No. 87-08 AG Alpha No. HL SH AGAQA - September 14, 1987

Uses of Moneys in the Colorado Hazardous Substance Response Fund

Summary
"Necessary state activities at natural resource damage sites" encompass natural resource damage assessments at sites which the federal government has previously selected for inclusion on its National Priority List.


FORMAL
OPINION

of

DUANE WOODARD
Attorney General

No. 87-8

AG Alpha No. HL SH AGAQA

September 14, 1987

Thomas P. Looby
Assistant Director
Colorado Department of Health
4210 East Eleventh Avenue
Denver, CO 80220

 

RE: Uses of Moneys in the Colorado Hazardous Substance Response Fund

Dear Mr. Looby:

This opinion letter responds to your inquiry regarding the uses of moneys in the Hazardous Substances Response Fund ("HSRF").


QUESTIONS PRESENTED AND CONCLUSIONS

Your request for an Attorney General's opinion presents the following questions:

1. Whether moneys which have been appropriated by the General Assembly to the HSRF may be used for "necessary state activities at natural resource damage sites."?

 

Yes.

2. What activities are encompassed within the phrase "necessary state activities at natural resource damage sites."?

 

Natural resource damage assessment activities undertaken at sites previously identified by the federal government on its National Priority List pursuant to the Comprehensive Environmental Response, Compensation and Liability Act, 42 U.S.C. secs. 9601-75 (1980 & 1987 Supp.) ("CERCLA").


ANALYSIS

Section 25-16-104.6(2), C.R.S. (1986 Supp.) sets forth the purposes for which funds appropriated by the General Assembly to the HSRF may be used. One such purpose is "{t}o implement the measures provided for in section 24-16-104.7," section 25-16-104.2(d), C.R.S. (1986 Supp.), which include, "necessary state activities at natural resource damage sites." Section 25-16-104.7(1)(c), C.R.S. (1986 Supp.).

The phrase "necessary state activities at natural resource damage sites" is nowhere defined in title 25, article 16, of the Colorado Revised Statutes. Its meaning, however, may be discerned from the legislative intent evidenced in other relevant provisions of the Act, see, e.g., Allen v. Charnes, 674 P.2d 378, 381 n. 8 (Colo. 1984), including, of course, its caption. See Blanchard v. Griswold, 121 Colo. 29, 214 P.2d 362 (1949). Part 1 of article 16, title 25, C.R.S. (1986 Supp.) is captioned, "Cleanup," and the HSRF is expressly noted as having been created "to provide the necessary state share of the response costs of cleaning up such {CERCLA} sites." Section 25-16-101, C.R.S. (1986 Supp.). In my view, these provisions reveal a legislative intent to restrict the use of HSRF moneys to reactive measures taken in connection with any of those sites which have previously been identified by the federal government and placed upon its National Priority List. See 42 U.S.C. sec. 9605(8)(B).FN1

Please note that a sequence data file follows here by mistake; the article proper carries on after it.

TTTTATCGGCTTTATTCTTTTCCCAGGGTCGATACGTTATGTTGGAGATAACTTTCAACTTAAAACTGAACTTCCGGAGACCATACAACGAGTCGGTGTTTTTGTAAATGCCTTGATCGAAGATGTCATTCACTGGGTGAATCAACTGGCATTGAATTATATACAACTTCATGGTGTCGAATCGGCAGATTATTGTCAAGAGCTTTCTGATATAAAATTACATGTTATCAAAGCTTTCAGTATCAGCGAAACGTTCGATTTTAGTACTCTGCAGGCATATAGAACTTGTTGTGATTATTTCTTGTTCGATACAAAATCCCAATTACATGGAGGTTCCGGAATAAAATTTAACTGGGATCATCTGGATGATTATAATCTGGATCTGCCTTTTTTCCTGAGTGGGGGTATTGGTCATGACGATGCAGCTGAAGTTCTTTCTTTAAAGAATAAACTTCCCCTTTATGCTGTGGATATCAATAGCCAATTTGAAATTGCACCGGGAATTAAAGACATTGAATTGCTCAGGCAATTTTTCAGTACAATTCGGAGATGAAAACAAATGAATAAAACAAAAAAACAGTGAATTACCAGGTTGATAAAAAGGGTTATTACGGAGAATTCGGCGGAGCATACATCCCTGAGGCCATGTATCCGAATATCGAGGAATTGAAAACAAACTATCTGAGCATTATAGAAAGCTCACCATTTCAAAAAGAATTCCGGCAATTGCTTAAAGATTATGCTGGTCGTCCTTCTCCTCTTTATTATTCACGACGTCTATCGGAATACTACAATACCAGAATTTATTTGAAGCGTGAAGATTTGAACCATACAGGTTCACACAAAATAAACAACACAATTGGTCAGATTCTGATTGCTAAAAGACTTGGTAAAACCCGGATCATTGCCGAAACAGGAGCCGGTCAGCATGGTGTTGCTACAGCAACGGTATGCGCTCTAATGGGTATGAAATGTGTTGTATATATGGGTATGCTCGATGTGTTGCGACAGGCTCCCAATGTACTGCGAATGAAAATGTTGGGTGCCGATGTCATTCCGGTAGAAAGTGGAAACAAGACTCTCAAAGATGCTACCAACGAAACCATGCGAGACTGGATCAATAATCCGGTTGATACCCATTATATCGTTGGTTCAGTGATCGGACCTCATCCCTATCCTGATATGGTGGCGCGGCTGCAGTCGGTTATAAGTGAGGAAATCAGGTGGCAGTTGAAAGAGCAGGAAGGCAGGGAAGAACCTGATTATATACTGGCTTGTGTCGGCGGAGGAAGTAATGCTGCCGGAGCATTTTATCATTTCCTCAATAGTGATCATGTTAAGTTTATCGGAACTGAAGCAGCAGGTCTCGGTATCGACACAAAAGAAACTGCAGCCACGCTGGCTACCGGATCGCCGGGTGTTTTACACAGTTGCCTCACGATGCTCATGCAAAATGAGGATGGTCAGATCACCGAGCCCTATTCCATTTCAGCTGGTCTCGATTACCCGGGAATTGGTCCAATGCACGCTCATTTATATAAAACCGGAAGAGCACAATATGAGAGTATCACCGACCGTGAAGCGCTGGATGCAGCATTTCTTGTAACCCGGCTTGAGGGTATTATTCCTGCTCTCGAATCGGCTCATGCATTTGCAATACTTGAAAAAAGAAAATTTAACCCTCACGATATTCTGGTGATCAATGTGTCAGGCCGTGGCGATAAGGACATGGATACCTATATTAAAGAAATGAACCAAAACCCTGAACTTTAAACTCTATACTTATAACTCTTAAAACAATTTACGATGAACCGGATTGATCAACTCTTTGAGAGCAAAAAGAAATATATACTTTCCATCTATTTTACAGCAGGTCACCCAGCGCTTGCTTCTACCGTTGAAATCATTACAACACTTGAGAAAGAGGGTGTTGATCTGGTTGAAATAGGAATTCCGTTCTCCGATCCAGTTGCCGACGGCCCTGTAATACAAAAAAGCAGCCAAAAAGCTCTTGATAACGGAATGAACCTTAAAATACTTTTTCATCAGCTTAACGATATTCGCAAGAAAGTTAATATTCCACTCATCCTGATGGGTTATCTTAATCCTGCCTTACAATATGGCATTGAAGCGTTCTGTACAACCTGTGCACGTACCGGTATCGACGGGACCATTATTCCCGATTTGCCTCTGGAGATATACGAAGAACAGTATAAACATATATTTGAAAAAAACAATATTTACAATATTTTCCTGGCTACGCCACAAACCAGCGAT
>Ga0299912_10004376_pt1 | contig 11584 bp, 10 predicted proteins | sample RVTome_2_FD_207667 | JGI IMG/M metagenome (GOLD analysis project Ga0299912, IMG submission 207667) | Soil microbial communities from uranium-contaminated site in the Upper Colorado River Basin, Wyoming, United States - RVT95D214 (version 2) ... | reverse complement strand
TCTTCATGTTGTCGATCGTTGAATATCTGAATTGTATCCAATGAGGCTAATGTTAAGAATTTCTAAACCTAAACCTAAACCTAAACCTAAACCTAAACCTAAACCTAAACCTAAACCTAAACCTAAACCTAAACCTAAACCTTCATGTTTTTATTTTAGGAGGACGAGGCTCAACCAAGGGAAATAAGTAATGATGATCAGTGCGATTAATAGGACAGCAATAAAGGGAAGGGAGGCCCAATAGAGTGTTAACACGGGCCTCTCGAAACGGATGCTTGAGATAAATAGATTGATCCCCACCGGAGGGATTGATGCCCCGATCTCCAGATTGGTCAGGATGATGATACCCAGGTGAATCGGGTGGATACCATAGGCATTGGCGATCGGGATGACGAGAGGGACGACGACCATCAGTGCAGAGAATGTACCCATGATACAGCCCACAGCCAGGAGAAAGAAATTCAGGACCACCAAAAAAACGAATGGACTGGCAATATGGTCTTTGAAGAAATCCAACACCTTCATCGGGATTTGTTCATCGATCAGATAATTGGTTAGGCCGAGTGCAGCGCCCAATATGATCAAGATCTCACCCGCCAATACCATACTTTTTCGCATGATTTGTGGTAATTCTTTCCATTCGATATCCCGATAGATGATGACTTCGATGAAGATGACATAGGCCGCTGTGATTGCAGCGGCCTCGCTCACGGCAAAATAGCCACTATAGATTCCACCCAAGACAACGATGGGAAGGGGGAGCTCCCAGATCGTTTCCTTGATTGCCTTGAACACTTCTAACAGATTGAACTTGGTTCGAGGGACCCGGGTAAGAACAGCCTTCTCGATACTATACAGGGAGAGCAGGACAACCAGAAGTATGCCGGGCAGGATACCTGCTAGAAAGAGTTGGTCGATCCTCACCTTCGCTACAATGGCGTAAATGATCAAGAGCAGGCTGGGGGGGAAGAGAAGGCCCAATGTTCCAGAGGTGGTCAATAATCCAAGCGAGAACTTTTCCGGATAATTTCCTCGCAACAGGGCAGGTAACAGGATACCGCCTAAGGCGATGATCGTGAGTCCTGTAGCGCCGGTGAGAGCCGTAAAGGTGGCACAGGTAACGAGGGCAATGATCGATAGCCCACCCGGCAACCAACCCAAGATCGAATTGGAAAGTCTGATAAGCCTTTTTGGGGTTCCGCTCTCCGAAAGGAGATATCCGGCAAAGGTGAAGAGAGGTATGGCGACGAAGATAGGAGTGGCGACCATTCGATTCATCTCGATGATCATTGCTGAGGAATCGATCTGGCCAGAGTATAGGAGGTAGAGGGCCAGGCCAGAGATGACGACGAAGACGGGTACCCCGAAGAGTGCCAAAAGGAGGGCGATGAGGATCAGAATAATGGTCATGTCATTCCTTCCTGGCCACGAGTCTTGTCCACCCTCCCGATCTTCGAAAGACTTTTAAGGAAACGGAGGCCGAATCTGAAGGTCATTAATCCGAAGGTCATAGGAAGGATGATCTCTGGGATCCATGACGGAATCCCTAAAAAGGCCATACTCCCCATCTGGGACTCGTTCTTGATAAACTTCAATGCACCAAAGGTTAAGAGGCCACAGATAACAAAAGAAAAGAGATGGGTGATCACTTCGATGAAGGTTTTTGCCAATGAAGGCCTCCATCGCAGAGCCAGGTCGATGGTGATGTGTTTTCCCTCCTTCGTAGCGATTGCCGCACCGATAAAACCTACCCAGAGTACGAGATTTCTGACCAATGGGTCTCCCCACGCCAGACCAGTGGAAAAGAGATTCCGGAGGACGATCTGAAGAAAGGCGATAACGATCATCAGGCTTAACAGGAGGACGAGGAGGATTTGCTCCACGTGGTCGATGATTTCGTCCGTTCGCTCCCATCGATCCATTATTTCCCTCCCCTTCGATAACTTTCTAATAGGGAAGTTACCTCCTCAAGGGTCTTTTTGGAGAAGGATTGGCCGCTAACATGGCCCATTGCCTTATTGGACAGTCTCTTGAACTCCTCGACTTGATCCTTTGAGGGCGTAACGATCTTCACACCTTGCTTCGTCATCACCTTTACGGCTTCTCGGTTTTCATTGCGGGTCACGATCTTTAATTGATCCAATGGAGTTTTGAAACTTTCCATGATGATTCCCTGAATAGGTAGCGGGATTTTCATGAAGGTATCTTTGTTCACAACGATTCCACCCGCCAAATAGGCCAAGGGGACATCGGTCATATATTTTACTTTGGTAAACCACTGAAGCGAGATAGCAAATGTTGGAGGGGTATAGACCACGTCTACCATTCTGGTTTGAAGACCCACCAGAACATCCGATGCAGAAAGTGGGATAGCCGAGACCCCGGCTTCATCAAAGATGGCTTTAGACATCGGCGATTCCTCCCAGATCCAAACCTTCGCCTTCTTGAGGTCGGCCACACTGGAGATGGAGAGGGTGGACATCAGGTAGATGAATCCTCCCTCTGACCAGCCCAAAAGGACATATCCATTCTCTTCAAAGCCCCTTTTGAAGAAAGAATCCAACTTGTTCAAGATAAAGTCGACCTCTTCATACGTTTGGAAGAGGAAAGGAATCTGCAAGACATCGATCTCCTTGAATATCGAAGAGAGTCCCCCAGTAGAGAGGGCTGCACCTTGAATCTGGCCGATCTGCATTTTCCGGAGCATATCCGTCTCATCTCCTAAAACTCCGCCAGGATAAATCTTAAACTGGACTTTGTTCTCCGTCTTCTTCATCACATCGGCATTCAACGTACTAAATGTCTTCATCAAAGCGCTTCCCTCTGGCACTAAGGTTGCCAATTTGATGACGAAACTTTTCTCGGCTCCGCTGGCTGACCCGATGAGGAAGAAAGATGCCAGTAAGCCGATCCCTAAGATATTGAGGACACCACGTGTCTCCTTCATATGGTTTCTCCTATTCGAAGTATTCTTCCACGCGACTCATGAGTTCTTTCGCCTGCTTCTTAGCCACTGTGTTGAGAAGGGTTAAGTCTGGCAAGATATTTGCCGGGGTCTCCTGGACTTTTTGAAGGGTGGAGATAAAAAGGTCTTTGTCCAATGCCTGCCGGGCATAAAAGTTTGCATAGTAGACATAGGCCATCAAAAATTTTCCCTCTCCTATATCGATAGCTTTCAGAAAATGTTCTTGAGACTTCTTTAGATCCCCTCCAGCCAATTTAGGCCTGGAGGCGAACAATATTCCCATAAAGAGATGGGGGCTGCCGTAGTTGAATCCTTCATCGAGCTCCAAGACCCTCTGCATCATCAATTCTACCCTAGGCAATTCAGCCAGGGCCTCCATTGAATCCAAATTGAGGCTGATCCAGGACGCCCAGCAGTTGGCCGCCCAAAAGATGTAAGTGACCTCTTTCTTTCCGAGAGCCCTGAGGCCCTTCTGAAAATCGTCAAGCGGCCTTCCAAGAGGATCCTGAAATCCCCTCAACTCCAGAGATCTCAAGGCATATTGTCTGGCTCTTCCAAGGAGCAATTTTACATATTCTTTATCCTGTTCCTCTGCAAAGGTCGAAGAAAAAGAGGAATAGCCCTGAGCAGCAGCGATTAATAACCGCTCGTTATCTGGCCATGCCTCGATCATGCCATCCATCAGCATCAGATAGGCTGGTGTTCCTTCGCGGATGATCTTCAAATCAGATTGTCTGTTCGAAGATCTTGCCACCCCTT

In my view, the reactive measures for which HSRF moneys may be used fall into two categories: (1) response activities, see 42 U.S.C. sec. 9601(23)(24)(25), 9604(a), 9611(a)(1) and (2) natural resource damage assessments, see 42 U.S.C. sec. 9611(c)(1). Because the first type of activity is specifically authorized elsewhere, sections 25-16-103, 104.6(2)(b), C.R.S. (1986 Supp.), I conclude that the phrase under consideration here refers to the second type of activity. This follows, in part, because the phrase appears as part of a section which explicitly addresses the use of HSRF moneys recovered as natural resource damage awards, section 25-16-104.7, C.R.S. (1986 Supp.), and in part, because such awards encompass the recovery of the costs of assessing damages to natural resources, 42 U.S.C. sec. 9607(a)(1)-(4)(C). The legislature obviously intended to authorize expenditures to assess damage to natural resources at National Priority List sites.


SUMMARY

"Necessary state activities at natural resource damage sites" encompass natural resource damage assessments at sites which the federal government has previously selected for inclusion on its National Priority List.

Sincerely,

 

DUANE WOODARD
Attorney General

DW:8938:wp
AG Alpha No. HL SH AGAQA
AG File No. OAP8705702/2AQA

PUBLIC FUNDS
STATE AGENCIES
STATUTES

Section 25-16-104.6, C.R.S. (1986 Supp.)
Section 25-16-104.7, C.R.S. (1986 Supp.)
Section 25-16-101, C.R.S. (1986 Supp.)
Section 25-16-103, C.R.S. (1986 Supp.)

HEALTH, DEPT. OF
Hazardous & Solid Waste

HSRF moneys may be used for "necessary state activities at natural resource damage sites," i.e., assessing damages to natural resources at sites previously identified by the federal government on its National Priority List.

 




FOOTNOTES

 


FN1. The General Assembly has authorized the use of HSRF moneys "[t]o maintain an inventory of all sites and facilities at which hazardous substances have been disposed of in this state...." Such authorization does not, in my view, encompass permission to initiate in depth investigations into whether particular sites or facilities pose a danger to the environment or to natural resources.

The obvious purpose of the "inventory" provision is to set up a repository of basic information for use by the federal government and the General Assembly. The federal government can investigate hazardous substance sites and determine whether they should be included on the National Priority List. 42 U.S.C. sec. 9604(b), 9605(8)(B), 9611(c)(3). Obviously, if the General Assembly became dissatisfied with any inaction on the part of the federal government, it could statutorily adjust the purposes for which HSRF moneys may be used.

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